It’s something that you’ll never be immune to in a band. Part of the evolution of a band is the emergence of personality conflicts. When you start a band, everyone is on their best behavior. The members are nice and respectful to each other. You all share a common vision and in the beginning you’re focused on the same things. It usually doesn’t take long though for the differences of opinion to surface. The nastiness can come out as soon as you start trying to decide on a song list. It can get even nastier when you start trying to decide on a band name. Even deciding which harmonies each member is going to sing can bring out huge clashes between band members. Continue reading “Personality Conflicts and Bands”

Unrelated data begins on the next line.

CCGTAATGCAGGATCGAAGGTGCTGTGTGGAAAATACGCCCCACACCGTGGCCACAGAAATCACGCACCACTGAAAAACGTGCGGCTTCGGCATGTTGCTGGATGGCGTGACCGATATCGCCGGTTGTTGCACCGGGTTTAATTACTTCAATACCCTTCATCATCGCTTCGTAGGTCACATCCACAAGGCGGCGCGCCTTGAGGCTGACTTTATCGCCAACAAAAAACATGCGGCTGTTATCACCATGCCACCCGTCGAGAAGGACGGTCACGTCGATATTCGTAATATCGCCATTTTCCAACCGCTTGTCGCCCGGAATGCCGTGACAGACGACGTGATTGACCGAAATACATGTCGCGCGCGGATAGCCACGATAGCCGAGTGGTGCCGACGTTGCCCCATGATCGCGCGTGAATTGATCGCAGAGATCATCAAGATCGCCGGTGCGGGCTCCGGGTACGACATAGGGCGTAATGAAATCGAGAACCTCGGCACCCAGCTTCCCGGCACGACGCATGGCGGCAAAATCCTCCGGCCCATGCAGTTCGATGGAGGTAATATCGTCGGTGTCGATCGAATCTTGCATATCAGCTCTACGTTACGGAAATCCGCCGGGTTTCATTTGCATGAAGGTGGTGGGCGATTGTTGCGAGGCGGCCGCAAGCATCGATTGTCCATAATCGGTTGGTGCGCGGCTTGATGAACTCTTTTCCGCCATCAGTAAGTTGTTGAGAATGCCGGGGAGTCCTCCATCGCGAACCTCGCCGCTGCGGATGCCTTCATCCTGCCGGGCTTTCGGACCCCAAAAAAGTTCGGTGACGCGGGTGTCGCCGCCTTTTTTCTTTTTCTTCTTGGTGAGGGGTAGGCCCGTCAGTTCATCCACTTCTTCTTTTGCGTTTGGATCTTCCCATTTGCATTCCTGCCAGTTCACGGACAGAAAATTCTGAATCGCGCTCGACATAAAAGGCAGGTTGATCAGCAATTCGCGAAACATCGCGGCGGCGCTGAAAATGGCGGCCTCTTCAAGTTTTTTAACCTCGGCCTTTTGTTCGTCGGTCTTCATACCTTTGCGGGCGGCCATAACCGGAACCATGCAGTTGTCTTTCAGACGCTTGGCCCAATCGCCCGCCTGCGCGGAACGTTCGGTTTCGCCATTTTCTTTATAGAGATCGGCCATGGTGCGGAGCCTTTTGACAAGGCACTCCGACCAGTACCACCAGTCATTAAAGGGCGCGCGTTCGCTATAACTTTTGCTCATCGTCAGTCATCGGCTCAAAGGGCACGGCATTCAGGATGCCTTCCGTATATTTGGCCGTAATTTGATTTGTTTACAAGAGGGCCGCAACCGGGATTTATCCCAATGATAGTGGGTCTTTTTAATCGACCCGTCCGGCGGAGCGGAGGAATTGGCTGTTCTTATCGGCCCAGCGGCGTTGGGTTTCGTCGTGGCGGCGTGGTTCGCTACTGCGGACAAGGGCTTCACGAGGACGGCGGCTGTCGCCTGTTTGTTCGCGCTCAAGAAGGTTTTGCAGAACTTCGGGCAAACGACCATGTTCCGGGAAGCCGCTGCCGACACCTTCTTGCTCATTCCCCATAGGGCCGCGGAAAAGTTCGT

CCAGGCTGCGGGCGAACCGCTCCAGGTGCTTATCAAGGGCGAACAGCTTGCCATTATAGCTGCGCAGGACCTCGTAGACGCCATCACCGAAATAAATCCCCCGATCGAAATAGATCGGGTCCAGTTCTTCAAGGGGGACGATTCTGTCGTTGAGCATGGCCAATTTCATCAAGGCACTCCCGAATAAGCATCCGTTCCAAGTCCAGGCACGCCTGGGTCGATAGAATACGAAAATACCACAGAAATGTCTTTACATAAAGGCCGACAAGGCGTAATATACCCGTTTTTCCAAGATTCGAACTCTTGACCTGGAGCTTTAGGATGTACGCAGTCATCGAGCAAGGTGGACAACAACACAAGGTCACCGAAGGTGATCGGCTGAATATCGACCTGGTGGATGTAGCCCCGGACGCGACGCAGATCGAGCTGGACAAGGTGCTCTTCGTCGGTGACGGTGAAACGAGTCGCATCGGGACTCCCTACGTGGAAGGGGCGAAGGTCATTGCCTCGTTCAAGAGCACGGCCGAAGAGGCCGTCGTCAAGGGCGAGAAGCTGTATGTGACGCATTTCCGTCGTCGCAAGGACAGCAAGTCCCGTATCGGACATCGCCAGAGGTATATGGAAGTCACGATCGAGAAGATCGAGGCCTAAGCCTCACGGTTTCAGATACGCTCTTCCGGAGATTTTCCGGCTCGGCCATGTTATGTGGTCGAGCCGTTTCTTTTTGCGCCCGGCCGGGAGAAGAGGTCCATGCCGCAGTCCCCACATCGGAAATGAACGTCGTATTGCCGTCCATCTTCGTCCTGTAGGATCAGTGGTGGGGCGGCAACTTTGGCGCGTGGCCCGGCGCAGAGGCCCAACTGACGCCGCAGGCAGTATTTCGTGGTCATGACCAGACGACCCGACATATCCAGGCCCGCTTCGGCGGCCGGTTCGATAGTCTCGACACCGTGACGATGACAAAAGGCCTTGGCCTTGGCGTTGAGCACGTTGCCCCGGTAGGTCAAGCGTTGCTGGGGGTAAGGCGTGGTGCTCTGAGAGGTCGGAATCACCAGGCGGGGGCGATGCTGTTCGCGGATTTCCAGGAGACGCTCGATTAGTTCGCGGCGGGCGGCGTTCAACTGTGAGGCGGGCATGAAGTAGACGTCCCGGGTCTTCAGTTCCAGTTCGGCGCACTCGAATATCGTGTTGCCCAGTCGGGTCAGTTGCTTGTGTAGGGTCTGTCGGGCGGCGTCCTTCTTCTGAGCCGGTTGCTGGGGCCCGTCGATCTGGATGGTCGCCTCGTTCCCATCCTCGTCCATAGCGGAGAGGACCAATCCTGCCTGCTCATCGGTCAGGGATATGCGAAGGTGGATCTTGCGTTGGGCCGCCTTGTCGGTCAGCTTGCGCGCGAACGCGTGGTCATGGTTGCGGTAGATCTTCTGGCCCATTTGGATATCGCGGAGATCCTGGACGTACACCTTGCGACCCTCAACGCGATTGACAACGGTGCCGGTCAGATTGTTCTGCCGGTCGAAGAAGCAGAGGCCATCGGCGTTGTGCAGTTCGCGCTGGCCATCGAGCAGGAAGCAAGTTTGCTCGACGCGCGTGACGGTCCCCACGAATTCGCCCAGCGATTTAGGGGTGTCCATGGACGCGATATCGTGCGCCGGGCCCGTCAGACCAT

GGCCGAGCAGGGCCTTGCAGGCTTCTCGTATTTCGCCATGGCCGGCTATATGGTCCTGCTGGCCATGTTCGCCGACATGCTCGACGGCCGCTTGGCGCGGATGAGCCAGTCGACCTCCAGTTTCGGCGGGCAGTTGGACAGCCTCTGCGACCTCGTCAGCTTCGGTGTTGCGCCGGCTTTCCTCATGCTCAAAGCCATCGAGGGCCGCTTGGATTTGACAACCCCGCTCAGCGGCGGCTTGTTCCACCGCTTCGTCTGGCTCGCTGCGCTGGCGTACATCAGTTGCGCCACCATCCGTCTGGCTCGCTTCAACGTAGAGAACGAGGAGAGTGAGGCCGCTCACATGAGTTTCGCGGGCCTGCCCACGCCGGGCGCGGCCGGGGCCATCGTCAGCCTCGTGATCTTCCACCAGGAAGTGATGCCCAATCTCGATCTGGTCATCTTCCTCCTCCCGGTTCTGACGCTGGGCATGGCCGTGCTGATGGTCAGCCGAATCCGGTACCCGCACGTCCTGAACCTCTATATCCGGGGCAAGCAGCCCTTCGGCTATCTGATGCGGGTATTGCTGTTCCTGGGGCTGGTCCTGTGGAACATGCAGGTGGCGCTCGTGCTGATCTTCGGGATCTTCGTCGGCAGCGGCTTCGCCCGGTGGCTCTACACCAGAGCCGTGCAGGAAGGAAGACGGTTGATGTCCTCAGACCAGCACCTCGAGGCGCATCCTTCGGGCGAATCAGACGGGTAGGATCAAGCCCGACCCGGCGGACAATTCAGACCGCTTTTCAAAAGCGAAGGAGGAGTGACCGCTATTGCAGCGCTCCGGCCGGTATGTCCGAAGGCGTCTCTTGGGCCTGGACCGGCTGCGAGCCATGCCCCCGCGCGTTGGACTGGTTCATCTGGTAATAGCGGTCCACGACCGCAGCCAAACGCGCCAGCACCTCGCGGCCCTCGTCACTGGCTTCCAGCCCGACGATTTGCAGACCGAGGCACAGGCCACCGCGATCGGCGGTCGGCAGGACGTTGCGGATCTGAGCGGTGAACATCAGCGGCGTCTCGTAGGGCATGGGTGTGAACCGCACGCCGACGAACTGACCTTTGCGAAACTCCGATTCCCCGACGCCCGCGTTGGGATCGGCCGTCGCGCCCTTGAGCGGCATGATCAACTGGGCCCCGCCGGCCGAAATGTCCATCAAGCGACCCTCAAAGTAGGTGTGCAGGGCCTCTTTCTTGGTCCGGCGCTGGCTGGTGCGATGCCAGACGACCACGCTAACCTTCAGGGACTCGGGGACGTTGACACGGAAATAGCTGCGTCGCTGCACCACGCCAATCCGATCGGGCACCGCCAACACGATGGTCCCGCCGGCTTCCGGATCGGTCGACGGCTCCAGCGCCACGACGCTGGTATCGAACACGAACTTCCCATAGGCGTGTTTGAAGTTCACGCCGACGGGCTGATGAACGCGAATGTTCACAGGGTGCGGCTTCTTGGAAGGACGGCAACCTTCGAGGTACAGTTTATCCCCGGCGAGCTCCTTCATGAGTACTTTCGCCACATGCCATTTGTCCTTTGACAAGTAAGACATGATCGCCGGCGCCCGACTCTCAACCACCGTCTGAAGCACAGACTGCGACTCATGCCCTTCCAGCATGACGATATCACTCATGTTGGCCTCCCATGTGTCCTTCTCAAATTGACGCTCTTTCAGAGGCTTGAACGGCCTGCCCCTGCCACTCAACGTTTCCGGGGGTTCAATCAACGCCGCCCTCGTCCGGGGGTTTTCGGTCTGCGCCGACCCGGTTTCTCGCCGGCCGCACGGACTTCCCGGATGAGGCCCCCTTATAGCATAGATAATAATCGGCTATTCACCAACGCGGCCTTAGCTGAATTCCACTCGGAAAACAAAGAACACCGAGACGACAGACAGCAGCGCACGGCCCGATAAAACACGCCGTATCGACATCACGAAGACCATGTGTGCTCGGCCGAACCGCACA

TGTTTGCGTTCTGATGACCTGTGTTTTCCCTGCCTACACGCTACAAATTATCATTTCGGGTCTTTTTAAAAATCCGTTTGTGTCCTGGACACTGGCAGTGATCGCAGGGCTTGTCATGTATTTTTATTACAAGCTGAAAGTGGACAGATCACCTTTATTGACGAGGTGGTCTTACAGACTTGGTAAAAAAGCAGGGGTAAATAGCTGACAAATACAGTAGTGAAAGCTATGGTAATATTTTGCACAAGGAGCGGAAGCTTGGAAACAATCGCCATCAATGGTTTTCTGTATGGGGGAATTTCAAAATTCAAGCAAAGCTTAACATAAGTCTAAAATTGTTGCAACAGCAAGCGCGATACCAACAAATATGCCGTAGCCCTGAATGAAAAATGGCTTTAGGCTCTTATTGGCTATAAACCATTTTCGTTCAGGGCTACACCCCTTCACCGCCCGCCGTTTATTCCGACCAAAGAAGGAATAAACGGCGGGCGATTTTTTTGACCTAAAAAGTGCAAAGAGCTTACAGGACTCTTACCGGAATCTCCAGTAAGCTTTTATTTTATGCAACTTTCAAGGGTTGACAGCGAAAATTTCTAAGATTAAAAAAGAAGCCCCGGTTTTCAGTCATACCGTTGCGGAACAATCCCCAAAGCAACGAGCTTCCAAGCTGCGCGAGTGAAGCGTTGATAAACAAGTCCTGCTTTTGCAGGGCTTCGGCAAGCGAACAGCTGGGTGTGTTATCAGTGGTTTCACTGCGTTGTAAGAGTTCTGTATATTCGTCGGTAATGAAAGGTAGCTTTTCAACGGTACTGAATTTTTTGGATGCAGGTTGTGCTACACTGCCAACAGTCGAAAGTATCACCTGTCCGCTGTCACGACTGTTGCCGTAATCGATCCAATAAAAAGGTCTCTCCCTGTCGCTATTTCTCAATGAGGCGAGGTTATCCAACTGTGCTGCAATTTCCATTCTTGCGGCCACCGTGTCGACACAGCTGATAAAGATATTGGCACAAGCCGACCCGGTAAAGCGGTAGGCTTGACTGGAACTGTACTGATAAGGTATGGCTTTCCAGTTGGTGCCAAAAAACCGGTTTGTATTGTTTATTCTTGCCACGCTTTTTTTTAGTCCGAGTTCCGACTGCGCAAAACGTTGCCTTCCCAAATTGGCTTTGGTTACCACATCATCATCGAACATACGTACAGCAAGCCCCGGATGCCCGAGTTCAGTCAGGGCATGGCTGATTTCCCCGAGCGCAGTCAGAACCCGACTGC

I’ve been playing in bands for 27 years but I still remember how great it was starting out playing in a band. I remember when it put me on top of the world just to make it from the start to the finish of a song together as a band. We’d be stoked and play the song over and over loving every minute of it. We learned the songs just for the joy of playing them together. After we had some songs down then naturally we wanted to play some gigs. So we played a few school assemblies and did a few songs and had some great success. Once you’ve played in front of an audience then everything else becomes a quest to get back onstage in front of a crowd. This is where the whole process of learning songs and preparing for the show starts to become work. Continue reading “A Lot Of The Time Playing In A Band Is Work”